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Sensory path energizes students, offers real-world work experience

Students at Goshen Lane Elementary School have a new way to recharge and re-focus during the day.

Students at Goshen Lane Elementary School have a new way to recharge and re-focus during the day.

A couple of years ago, Amy Ellis, an occupational therapist at the school, put in a request for a sensory pathway to be built at Goshen Lane.

Sensory pathways are made up of intentionally planned or guided motor movements like jumping, crawling or just breathing, that are designed to give students a brain break, Ellis explained.

“The hope is that we would engage brain and body, different parts of the brain and body, to meet different sensory needs,” she said.

The sensory pathway became more beneficial in the context of the last year that children have gone through, impacted by the COVID-19 pandemic, Ellis said.

“The need after having students cooped up in front of a computer all day long at home; I think there is more and more increasing need for those students to have this outlet,” she said.

Putting the pathway together became a group effort with the help of Mike Kunselman’s engineering class and Ashley Lawson’s visual art class at Gahanna Lincoln High School.

Kunselman’s class took on the role of engineering design and layout, measuring the space and creating scale templates so that Lawson’s class could create the graphics.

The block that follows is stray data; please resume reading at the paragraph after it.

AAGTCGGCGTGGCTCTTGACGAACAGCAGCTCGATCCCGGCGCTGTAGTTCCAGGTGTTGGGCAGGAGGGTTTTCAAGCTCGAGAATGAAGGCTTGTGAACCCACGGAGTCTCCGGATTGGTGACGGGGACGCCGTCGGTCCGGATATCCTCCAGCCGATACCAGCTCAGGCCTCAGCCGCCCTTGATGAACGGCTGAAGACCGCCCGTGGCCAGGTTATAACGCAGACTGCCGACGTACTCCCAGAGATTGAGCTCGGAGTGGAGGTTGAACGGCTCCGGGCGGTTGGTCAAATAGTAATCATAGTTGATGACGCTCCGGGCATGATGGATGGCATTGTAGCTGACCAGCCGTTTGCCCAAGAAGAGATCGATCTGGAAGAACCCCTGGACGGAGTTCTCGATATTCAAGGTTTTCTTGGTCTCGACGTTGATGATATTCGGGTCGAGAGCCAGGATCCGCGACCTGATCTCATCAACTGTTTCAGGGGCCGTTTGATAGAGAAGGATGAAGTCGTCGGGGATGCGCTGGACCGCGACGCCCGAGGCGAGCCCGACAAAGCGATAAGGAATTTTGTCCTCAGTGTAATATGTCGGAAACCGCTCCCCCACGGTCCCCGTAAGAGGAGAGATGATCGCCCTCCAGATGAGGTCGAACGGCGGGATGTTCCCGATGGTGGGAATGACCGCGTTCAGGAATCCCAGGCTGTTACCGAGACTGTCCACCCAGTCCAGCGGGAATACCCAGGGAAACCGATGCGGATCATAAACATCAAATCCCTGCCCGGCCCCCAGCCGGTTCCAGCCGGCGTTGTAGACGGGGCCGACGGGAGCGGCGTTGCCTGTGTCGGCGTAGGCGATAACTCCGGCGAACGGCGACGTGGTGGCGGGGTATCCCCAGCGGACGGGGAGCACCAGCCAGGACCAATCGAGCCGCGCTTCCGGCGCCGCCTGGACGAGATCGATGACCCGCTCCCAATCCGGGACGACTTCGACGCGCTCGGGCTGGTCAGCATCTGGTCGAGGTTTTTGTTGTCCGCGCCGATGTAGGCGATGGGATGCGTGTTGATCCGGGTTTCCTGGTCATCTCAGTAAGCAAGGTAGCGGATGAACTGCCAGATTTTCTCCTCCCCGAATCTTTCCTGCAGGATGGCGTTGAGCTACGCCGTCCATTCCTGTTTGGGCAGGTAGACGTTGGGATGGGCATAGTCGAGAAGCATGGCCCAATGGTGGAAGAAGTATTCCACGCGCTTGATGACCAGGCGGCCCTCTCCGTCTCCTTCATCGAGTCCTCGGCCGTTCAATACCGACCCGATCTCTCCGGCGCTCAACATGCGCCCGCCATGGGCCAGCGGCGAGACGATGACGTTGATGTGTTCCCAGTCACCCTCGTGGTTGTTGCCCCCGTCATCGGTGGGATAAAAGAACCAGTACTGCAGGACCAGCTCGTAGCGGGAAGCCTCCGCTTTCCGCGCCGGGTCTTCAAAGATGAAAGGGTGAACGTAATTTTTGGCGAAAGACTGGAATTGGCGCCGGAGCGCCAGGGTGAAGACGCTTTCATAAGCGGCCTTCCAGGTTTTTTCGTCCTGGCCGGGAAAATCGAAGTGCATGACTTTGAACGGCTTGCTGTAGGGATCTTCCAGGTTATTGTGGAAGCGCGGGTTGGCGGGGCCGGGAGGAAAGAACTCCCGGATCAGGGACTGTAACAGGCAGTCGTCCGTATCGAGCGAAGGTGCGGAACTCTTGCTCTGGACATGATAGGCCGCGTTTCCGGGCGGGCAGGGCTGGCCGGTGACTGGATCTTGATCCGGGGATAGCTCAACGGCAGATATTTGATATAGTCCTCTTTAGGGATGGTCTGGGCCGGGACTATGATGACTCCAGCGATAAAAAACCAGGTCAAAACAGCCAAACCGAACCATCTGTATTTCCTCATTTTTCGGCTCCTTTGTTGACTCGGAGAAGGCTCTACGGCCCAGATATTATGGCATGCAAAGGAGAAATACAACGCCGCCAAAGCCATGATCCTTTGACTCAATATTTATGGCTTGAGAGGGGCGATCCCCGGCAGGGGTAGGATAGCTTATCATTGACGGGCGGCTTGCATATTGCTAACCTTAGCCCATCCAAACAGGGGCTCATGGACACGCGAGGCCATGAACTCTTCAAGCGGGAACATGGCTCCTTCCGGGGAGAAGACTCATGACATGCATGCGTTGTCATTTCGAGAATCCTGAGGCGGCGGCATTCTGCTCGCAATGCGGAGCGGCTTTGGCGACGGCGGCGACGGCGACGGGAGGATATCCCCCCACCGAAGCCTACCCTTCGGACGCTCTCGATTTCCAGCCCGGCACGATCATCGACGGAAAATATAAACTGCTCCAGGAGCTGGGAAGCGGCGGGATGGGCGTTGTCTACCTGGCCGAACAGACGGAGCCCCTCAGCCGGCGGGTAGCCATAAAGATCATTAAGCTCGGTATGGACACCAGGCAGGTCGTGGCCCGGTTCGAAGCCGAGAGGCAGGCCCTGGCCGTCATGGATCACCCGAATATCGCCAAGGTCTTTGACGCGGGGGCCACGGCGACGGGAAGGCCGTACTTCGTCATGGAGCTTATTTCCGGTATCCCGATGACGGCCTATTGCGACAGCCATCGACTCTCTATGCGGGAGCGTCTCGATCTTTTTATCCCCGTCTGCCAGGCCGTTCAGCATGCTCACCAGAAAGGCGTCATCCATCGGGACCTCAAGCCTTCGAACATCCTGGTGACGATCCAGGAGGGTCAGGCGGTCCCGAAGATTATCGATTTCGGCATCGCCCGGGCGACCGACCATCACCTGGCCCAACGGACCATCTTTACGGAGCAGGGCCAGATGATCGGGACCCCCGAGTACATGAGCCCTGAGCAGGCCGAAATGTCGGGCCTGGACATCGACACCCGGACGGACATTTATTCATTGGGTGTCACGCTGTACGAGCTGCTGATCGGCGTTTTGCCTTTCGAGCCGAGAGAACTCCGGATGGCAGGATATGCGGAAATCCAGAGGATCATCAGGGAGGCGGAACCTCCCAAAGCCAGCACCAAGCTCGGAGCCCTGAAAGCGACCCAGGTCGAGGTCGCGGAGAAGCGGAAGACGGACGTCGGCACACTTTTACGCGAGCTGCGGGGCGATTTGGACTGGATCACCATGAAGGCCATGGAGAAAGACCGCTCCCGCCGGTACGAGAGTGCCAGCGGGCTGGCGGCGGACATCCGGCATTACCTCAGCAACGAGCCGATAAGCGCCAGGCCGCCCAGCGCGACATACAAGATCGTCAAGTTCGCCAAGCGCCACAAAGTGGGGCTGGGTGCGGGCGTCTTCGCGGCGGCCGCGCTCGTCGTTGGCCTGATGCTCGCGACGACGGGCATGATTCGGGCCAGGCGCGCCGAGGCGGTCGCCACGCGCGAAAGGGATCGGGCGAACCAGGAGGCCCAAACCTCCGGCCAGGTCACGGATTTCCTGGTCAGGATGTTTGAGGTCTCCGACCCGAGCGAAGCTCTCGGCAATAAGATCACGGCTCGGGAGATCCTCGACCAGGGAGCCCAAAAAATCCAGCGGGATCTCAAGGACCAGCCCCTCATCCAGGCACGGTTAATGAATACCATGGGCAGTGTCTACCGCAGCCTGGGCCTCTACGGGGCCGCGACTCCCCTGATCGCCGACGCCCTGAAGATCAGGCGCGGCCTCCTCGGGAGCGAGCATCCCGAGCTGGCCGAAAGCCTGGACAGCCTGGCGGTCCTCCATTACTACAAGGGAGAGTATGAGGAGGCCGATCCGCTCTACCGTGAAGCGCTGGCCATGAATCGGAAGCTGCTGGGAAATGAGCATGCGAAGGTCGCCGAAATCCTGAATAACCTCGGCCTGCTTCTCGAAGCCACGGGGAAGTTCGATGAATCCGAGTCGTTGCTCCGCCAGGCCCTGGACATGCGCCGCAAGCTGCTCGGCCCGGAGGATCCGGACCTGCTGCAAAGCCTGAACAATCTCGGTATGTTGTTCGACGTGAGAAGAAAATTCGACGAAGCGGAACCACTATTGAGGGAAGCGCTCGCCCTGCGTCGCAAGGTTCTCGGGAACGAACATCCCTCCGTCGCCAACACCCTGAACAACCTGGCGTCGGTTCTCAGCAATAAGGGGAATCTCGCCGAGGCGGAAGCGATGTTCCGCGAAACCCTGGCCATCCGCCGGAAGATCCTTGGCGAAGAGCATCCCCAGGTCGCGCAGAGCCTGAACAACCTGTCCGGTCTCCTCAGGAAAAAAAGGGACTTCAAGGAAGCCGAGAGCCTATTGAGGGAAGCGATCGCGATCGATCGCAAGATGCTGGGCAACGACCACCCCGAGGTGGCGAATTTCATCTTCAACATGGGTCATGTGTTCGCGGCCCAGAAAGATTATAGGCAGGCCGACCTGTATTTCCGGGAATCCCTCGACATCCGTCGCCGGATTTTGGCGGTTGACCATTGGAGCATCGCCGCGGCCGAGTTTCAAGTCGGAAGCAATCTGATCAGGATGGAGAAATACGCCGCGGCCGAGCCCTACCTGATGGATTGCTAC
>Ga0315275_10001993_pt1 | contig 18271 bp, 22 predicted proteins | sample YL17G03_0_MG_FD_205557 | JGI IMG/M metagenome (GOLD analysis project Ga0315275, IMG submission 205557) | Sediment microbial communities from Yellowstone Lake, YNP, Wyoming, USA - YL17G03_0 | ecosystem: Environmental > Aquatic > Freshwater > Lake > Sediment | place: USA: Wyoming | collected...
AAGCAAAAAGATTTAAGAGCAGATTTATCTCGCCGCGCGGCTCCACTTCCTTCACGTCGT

“The kids have to talk back and forth and then Ashley and I work together almost as managers of our ‘employees,’ so year, it’s a great, real authentic learning experience,” Kunselman said.

When it came to the artistic design of the pathway, Lawson told 10TV that the high school students went through several designs until they got it right.

“They learned a lot about what it would be like to work in this business at a graphic design firm or as an independent designer,” she said.

The experience, which became mutually beneficial for the students getting the sensory pathway and those making it, could be one that they work on again in the future.

“They’re young, they’re inexperienced, and when someone like Amy of one of our other ‘clients’ is able or willing to give them the opportunity to do something that would otherwise just be a job left for professionals in the field – when they’re willing to trust the students – and a class like this and able to give them this opportunity, amazing things can happen,” Lawson said.

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